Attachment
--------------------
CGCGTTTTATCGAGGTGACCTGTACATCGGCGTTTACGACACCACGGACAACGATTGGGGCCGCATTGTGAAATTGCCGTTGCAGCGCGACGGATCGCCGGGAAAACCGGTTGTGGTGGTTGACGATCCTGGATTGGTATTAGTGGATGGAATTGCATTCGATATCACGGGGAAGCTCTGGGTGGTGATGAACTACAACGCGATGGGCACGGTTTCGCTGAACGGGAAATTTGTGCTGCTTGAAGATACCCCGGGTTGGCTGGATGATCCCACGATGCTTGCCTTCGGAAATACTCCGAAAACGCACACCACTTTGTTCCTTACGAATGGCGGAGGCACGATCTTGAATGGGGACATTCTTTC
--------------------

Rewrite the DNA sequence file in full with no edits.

CGCGTTTTATCGAGGTGACCTGTACATCGGCGTTTACGACACCACGGACAACGATTGGGGCCGCATTGTGAAATTGCCGTTGCAGCGCGACGGATCGCCGGGAAAACCGGTTGTGGTGGTTGACGATCCTGGATTGGTATTAGTGGATGGAATTGCATTCGATATCACGGGGAAGCTCTGGGTGGTGATGAACTACAACGCGATGGGCACGGTTTCGCTGAACGGGAAATTTGTGCTGCTTGAAGATACCCCGGGTTGGCTGGATGATCCCACGATGCTTGCCTTCGGAAATACTCCGAAAACGCACACCACTTTGTTCCTTACGAATGGCGGAGGCACGATCTTGAATGGGGACATTCTTTC